Insurance Agent to be Sentenced for Corruption

Arnie Olivarez

Arnulfo “Half Guilty” Olivarez, admitted felon, will be sentenced in McAllen, Texas on March 10, 2009 at 9:30 am. See August archives for details.



Hospital Stimulus Bill

Seems everyone is screaming for their fair share of the Stimulus Bill now before Congress. Banks, Loan Companies, Insurance Companies and others are clamoring for a portion of the Golden Goat. But, we hear nothing from the hospitals. Why are they silent? After all, hospitals have been complaining for years that they “give away” millions in “free” care to those who can’t afford to pay. You would think that hospitals would need help too, especially in this economy.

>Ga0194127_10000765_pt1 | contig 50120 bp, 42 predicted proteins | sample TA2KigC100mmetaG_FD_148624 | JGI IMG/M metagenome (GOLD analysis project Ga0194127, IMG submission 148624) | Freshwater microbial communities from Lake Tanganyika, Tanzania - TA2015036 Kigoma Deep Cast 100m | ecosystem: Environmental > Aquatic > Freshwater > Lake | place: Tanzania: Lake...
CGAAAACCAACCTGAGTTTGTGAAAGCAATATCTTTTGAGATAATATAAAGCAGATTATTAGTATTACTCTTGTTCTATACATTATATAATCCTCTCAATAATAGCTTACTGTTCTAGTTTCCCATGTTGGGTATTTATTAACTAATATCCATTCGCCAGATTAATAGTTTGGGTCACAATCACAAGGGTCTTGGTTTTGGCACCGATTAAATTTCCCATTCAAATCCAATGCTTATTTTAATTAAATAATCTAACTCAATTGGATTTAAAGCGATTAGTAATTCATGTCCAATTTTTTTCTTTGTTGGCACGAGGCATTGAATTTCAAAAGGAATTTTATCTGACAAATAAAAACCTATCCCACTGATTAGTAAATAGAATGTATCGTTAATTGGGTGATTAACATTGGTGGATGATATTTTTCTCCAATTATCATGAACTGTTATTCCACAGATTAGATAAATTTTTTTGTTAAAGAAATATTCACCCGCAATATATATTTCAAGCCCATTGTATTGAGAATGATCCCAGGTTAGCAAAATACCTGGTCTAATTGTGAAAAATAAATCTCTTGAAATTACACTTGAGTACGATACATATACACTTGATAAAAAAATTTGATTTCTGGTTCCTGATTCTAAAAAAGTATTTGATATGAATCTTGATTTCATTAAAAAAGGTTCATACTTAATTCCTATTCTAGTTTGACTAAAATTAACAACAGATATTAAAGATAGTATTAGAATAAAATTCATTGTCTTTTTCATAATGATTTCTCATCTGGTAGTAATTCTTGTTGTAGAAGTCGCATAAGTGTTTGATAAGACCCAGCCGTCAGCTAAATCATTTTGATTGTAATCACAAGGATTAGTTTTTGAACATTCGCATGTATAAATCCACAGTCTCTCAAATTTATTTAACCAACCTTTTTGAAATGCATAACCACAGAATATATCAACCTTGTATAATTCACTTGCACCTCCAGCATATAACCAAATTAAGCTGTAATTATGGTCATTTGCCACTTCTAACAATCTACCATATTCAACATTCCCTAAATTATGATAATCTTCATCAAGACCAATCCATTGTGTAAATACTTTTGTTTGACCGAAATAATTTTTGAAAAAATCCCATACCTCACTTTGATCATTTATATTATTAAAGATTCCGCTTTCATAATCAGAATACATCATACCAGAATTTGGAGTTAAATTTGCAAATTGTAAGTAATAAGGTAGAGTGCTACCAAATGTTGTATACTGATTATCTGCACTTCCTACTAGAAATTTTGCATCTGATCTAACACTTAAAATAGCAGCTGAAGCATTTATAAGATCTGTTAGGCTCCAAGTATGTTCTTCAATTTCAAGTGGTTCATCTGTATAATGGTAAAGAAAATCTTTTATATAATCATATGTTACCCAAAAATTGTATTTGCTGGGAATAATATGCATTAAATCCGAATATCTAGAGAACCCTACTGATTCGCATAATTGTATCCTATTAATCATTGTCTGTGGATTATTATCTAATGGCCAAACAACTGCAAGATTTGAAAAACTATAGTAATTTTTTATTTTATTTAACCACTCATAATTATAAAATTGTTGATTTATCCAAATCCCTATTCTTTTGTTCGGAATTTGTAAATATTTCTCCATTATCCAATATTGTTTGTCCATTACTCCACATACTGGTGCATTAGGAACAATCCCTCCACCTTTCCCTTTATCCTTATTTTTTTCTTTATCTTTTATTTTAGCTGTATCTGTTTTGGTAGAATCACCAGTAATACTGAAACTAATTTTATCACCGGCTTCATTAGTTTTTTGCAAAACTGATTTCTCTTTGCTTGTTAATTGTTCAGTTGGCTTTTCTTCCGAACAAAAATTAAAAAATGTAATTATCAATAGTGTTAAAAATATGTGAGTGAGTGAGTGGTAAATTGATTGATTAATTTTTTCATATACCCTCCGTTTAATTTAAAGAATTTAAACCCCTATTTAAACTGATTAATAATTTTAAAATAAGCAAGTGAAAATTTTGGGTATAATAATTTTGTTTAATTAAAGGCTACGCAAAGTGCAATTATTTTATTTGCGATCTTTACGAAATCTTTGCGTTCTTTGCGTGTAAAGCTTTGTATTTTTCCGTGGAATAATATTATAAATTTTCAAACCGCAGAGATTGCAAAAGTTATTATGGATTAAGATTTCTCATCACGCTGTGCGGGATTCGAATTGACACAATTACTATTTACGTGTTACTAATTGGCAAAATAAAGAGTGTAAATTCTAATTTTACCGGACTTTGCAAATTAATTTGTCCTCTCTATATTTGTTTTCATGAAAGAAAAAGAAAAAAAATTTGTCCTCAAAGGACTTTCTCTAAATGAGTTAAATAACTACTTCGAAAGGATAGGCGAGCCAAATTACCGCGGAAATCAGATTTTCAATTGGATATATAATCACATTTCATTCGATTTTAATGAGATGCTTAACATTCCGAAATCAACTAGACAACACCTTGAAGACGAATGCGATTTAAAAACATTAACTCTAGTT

Maybe a review of hospital finances will provide a clue – hospital-net-income 

Individual Investors Back New Sidecare Syndicates at Lloyd’s

Wealthy individuals (names) are set to back other new sidecar syndicates at Lloyd’s of London. The number of names slid to 907 in 2008 from 1,124 in 2007. Attractive tax breaks and the ability to effectively use their capital twice always have made Lloyd’s a magnet for the rich, but the risk of losing their entire fortunes if hit by big claims has deterred many. However, recent changes that allow individuals to invest on a limited liability basis means names will not have to endure the financial nightmare experienced by previous investors. Lloyd’s, with expected increased capacity, may be looking for risk exposure in the U.S. medical stop loss market.

Pay-Check Fairness Act


The Lilly Ledbetter Fair Pay Act of 2009, approved by the Senate, will ease time limits on wage discrimination claims which could lead to increased litigation and administrative headaches for many employers.